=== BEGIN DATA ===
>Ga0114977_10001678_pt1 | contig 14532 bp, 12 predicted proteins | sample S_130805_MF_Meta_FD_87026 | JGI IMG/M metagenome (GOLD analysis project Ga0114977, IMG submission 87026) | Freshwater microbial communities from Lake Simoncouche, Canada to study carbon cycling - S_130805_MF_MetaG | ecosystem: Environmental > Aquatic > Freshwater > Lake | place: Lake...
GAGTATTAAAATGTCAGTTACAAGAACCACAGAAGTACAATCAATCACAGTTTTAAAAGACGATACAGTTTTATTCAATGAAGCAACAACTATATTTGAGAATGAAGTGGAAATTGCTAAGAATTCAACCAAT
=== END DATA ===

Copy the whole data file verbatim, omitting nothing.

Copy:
>Ga0114977_10001678_pt1 | contig 14532 bp, 12 predicted proteins | sample S_130805_MF_Meta_FD_87026 | JGI IMG/M metagenome (GOLD analysis project Ga0114977, IMG submission 87026) | Freshwater microbial communities from Lake Simoncouche, Canada to study carbon cycling - S_130805_MF_MetaG | ecosystem: Environmental > Aquatic > Freshwater > Lake | place: Lake...
GAGTATTAAAATGTCAGTTACAAGAACCACAGAAGTACAATCAATCACAGTTTTAAAAGACGATACAGTTTTATTCAATGAAGCAACAACTATATTTGAGAATGAAGTGGAAATTGCTAAGAATTCAACCAAT